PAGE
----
It's great to see Handprint active again!

Anonymous said...

You're an Education, Bruce! Love it, you're contibuting real meaning too


richard said...

Hi Bruce

I just "discovered" your blog recently - this after using Handprint regularly as a source of reference. (We had a brief correspondence many years ago when Turner's bequest went online).

I'm not sure exactly when you were in Venice - was the Prendergast exhibition still showing at The Guggenheim? I mention this because when I paid a visit it was with your notes about Prendergast form Handprint in mind. He was hitherto rather unknown to me.

Anyway, glad to have found this - and I'll be following your observations. Quite refreshing to get such in-depth writing in the genre.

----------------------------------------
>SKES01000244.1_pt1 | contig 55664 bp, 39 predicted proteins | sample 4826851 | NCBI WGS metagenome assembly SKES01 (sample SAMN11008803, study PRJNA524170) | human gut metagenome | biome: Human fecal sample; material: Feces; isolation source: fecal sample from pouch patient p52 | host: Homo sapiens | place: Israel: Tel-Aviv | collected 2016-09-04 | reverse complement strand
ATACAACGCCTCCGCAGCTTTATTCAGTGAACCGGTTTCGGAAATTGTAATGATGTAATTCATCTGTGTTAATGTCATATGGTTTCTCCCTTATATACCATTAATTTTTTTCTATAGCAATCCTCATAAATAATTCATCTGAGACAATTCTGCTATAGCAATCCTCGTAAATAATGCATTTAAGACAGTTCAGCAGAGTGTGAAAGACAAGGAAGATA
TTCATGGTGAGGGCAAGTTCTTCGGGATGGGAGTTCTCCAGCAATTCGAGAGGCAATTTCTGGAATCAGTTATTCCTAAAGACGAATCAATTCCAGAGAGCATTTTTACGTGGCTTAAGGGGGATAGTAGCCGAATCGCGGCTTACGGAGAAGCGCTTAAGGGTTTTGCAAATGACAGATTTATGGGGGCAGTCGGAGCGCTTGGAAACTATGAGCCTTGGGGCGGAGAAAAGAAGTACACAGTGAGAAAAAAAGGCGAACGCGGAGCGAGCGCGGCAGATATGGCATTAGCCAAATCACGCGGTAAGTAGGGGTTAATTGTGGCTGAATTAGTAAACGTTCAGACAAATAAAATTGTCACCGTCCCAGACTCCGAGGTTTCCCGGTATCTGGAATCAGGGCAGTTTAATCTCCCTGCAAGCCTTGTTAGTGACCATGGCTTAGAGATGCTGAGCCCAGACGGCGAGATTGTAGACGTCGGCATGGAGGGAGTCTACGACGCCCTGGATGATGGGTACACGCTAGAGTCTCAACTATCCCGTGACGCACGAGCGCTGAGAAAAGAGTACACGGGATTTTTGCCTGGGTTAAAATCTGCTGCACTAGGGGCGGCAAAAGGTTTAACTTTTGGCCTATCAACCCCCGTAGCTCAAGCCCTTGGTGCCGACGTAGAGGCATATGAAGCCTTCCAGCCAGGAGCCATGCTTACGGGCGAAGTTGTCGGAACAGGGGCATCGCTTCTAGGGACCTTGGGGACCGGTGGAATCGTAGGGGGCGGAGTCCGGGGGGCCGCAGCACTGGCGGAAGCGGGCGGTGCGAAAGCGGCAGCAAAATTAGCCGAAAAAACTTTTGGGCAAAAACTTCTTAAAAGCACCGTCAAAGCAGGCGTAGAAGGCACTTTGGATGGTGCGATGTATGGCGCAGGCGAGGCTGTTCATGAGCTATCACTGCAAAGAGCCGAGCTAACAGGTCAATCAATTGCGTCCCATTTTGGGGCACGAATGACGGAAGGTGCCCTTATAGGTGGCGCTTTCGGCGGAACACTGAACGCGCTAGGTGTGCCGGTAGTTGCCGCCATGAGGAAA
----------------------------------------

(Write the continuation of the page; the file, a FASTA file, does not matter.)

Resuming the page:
Bruce said...

hi richard ... we were all over venice, but no, the prendergast exhibit had moved on when we stopped by the guggenheim in february. sorry i missed it!

richard said...

Ah, but never mind - February is not a bad time for Venice.

PIneau centre is interesting if not quite my cup of tea. I'm just glad they've finished the bloody thing so that you can now walk around the Salute and stand on the tiny point of land that epitomises much that is (was) Venice. MInd you, the churches are a lot cheaper. Interesting to compare the two as "receptacles of art".